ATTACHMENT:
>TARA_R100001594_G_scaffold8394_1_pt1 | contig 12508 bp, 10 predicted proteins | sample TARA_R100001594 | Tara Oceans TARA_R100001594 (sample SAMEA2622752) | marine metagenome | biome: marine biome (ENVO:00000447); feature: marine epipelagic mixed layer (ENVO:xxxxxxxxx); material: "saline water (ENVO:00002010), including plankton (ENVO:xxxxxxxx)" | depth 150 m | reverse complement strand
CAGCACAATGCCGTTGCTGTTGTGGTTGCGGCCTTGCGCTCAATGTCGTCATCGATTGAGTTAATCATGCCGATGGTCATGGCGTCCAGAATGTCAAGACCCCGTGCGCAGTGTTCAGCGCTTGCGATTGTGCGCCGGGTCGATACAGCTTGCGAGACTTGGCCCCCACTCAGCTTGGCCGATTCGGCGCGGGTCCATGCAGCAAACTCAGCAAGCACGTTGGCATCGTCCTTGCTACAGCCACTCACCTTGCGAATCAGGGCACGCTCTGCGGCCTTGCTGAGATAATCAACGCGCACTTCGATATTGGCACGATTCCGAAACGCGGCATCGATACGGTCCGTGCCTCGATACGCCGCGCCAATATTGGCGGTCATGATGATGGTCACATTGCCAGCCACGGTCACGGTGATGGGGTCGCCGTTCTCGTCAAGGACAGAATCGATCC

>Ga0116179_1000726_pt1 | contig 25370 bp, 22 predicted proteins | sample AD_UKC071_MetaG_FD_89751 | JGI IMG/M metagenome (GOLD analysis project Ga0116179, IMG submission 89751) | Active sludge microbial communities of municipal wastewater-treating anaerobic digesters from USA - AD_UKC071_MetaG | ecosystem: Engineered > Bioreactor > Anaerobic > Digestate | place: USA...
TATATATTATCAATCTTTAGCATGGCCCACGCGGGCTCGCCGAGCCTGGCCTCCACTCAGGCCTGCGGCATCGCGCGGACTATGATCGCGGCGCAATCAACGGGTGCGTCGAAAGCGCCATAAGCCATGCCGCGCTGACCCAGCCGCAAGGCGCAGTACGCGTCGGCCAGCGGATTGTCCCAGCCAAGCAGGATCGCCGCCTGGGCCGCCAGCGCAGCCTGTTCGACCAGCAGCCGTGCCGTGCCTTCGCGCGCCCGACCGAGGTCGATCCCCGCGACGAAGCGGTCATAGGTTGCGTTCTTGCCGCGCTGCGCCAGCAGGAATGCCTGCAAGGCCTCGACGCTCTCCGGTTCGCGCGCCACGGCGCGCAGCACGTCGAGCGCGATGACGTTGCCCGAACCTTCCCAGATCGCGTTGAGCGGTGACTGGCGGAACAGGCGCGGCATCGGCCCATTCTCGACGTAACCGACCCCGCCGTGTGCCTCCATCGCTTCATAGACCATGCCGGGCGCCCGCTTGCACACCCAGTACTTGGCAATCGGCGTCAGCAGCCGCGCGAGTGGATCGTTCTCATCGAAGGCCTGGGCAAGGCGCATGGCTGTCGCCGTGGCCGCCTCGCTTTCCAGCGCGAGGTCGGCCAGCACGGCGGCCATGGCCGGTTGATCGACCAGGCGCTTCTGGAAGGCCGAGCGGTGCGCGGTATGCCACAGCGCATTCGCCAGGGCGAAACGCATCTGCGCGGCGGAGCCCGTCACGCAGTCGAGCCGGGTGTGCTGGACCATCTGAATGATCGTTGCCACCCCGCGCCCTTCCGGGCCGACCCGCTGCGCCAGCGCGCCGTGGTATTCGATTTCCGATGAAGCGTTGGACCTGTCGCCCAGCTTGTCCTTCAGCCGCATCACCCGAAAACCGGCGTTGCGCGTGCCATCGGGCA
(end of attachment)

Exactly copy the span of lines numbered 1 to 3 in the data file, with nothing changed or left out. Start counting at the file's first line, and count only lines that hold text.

>TARA_R100001594_G_scaffold8394_1_pt1 | contig 12508 bp, 10 predicted proteins | sample TARA_R100001594 | Tara Oceans TARA_R100001594 (sample SAMEA2622752) | marine metagenome | biome: marine biome (ENVO:00000447); feature: marine epipelagic mixed layer (ENVO:xxxxxxxxx); material: "saline water (ENVO:00002010), including plankton (ENVO:xxxxxxxx)" | depth 150 m | reverse complement strand
CAGCACAATGCCGTTGCTGTTGTGGTTGCGGCCTTGCGCTCAATGTCGTCATCGATTGAGTTAATCATGCCGATGGTCATGGCGTCCAGAATGTCAAGACCCCGTGCGCAGTGTTCAGCGCTTGCGATTGTGCGCCGGGTCGATACAGCTTGCGAGACTTGGCCCCCACTCAGCTTGGCCGATTCGGCGCGGGTCCATGCAGCAAACTCAGCAAGCACGTTGGCATCGTCCTTGCTACAGCCACTCACCTTGCGAATCAGGGCACGCTCTGCGGCCTTGCTGAGATAATCAACGCGCACTTCGATATTGGCACGATTCCGAAACGCGGCATCGATACGGTCCGTGCCTCGATACGCCGCGCCAATATTGGCGGTCATGATGATGGTCACATTGCCAGCCACGGTCACGGTGATGGGGTCGCCGTTCTCGTCAAGGACAGAATCGATCC

>Ga0116179_1000726_pt1 | contig 25370 bp, 22 predicted proteins | sample AD_UKC071_MetaG_FD_89751 | JGI IMG/M metagenome (GOLD analysis project Ga0116179, IMG submission 89751) | Active sludge microbial communities of municipal wastewater-treating anaerobic digesters from USA - AD_UKC071_MetaG | ecosystem: Engineered > Bioreactor > Anaerobic > Digestate | place: USA...